Damn.” We were at base camp on the dormant volcano Mauna Kea, on the Big Island of Hawaii. The pair were here to use one of the most powerful telescopes in the world, called Subaru. Tomorrow night, December 3, marked the start of their sixth observing run and their next attempt to find the biggest missing object in our solar system, called — for the moment — Planet Nine.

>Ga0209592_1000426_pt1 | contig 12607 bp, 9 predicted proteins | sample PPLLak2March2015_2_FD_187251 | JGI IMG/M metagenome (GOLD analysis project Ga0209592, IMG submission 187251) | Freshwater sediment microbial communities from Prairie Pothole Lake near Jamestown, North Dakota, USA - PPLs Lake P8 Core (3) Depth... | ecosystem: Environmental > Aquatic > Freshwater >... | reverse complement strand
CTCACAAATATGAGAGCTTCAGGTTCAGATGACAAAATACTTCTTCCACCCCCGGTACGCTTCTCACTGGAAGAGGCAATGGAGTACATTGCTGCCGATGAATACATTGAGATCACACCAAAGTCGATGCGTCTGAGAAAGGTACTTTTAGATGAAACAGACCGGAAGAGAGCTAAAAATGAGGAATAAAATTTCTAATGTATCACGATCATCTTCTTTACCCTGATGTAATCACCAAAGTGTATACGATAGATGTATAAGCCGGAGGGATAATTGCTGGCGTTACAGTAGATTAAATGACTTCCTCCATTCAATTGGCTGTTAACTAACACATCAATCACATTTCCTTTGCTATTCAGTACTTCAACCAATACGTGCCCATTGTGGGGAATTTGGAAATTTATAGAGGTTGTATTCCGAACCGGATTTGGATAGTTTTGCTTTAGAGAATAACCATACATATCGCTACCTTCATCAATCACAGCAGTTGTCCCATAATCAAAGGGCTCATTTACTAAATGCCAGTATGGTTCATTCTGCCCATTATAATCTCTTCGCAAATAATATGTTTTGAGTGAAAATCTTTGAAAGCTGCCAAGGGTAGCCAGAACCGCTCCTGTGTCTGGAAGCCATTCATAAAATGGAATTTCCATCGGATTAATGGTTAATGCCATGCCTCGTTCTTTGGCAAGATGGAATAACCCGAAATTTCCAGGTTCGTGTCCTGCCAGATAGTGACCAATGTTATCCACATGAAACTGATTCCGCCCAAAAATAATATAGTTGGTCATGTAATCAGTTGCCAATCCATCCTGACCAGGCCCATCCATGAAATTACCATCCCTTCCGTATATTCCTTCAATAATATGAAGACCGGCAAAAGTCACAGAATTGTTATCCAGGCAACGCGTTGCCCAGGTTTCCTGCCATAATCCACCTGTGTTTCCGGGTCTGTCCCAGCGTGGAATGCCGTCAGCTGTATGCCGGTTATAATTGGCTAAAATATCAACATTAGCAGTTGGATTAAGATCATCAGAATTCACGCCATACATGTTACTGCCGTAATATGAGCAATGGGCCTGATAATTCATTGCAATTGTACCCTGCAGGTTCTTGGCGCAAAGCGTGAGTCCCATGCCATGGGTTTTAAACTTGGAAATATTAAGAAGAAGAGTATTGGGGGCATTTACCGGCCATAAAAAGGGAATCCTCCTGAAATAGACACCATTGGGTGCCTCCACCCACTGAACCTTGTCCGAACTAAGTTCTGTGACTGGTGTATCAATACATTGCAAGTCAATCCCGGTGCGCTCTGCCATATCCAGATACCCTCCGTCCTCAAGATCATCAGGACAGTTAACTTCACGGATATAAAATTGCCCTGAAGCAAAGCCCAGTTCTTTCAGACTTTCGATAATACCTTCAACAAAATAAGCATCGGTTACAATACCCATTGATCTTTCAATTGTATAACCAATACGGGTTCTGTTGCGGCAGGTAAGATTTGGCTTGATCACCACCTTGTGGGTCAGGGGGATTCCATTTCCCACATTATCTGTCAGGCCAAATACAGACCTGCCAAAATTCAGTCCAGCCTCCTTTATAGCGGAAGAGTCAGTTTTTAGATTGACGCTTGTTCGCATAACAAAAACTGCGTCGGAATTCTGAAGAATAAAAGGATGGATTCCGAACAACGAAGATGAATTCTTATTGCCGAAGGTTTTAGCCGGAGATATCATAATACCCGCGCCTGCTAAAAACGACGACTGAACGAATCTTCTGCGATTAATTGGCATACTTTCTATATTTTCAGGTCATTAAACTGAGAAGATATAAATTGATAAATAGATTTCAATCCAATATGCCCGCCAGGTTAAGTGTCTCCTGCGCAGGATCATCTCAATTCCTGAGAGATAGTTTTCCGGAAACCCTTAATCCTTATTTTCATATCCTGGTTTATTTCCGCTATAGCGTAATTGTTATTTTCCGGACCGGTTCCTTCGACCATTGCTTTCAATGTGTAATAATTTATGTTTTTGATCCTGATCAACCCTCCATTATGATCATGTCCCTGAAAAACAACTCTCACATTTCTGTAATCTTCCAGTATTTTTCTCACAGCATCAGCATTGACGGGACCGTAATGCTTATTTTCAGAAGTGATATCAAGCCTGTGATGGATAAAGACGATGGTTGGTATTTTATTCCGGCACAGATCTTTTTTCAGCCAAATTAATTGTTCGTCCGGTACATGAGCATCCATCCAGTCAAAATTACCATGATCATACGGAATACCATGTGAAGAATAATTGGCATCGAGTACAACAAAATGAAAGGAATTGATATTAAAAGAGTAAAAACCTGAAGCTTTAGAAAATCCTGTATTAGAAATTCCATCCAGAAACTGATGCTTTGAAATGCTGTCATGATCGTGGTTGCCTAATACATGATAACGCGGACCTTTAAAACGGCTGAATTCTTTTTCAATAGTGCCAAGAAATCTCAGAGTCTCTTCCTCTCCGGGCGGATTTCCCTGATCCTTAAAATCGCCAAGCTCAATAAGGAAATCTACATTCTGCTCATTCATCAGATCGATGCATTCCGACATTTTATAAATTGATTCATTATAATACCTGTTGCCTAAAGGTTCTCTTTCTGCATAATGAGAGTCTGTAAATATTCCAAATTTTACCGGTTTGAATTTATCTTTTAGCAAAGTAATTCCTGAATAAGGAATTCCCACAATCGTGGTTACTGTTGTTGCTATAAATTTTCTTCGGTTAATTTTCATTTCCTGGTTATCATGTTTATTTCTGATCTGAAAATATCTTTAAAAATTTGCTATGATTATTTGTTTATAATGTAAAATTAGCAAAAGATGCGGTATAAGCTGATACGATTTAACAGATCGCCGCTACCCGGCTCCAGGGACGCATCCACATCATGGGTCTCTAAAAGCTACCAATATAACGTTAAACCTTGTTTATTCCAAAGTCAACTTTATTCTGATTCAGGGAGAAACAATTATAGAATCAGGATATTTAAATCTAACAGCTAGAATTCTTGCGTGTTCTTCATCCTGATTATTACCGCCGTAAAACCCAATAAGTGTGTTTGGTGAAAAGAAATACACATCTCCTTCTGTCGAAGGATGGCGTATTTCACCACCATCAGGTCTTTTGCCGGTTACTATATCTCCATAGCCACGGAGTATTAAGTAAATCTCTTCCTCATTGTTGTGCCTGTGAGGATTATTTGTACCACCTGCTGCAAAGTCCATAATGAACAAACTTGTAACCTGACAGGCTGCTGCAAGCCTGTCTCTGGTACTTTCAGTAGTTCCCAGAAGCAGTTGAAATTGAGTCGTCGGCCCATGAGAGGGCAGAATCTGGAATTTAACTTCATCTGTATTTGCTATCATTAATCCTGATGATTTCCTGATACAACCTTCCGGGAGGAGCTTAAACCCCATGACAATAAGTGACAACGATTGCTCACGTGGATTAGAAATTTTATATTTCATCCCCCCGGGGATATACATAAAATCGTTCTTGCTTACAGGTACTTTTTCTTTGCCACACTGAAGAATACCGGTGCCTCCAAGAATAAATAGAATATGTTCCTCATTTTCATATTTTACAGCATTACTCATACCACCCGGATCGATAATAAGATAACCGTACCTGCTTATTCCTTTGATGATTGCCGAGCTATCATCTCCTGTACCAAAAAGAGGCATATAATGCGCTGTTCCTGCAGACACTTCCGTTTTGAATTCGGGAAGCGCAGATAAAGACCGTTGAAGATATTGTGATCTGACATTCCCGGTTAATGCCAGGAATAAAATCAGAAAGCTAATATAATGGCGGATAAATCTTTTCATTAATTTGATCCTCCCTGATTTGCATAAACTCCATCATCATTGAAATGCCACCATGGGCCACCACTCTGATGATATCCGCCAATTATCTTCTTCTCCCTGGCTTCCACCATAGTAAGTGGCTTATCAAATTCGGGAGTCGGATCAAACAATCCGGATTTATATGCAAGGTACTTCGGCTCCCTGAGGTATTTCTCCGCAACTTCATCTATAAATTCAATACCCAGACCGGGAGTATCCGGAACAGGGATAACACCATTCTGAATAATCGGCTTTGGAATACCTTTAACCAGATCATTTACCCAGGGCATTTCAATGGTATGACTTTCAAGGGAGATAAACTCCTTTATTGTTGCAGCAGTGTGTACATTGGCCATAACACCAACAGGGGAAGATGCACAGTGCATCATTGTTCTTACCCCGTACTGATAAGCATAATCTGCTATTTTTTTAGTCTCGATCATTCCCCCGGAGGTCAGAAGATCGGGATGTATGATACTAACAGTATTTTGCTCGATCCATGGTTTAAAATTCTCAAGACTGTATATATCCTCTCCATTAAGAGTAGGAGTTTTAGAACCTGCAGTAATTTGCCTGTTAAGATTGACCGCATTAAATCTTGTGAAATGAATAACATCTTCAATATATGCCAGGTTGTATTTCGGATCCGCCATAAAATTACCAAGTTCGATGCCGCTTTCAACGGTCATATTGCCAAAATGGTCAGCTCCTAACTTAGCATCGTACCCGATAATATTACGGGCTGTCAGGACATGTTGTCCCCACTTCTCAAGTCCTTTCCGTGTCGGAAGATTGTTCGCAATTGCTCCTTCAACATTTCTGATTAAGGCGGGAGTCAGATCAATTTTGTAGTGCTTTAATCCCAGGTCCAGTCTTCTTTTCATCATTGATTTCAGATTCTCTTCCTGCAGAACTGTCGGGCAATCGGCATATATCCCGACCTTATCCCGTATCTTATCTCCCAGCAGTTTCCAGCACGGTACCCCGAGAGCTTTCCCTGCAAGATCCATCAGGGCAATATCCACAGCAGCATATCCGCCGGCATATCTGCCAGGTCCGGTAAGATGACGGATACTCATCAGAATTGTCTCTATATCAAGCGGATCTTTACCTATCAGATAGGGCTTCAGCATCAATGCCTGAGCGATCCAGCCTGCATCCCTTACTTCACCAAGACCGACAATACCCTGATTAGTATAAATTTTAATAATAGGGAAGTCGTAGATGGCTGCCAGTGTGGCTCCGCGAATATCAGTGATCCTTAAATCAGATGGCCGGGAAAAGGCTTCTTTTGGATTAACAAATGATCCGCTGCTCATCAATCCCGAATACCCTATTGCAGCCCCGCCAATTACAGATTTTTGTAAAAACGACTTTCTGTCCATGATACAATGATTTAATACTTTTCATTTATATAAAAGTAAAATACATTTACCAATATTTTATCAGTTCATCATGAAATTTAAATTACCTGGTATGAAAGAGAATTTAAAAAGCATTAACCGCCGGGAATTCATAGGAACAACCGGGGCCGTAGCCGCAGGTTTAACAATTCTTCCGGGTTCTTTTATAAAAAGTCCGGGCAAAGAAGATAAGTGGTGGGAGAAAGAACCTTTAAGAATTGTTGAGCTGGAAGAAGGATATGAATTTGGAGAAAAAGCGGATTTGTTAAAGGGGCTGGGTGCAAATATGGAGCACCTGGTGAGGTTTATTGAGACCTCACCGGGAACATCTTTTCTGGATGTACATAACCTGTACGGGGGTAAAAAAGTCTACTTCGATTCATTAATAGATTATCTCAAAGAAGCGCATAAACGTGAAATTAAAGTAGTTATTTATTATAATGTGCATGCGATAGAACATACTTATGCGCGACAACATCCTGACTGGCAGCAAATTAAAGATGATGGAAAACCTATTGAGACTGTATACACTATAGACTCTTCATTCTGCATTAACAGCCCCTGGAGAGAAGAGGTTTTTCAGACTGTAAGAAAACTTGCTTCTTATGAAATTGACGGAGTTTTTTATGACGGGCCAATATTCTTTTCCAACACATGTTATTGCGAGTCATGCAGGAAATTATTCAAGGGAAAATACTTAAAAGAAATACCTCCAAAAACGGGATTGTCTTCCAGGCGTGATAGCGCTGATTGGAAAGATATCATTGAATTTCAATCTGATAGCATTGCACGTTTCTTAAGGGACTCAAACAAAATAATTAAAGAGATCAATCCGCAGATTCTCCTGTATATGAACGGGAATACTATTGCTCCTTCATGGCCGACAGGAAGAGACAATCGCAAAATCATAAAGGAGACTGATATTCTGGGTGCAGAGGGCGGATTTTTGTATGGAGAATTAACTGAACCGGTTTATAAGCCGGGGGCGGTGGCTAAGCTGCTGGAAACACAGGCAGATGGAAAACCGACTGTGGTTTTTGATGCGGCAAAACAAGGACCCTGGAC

(In astronomers’ quarters, most people sleep during the day or wake at odd hours of the night to go to work.) The cafeteria was empty. “Oh my god, they have Pop-Tarts! They haven’t had Pop-Tarts here for ten years!” said Brown as he unwrapped the shiny foil package to put one in the toaster. This was a good sign — Pop-Tarts are the nonsuperstitious tradition of astronomical observing — and also dinner.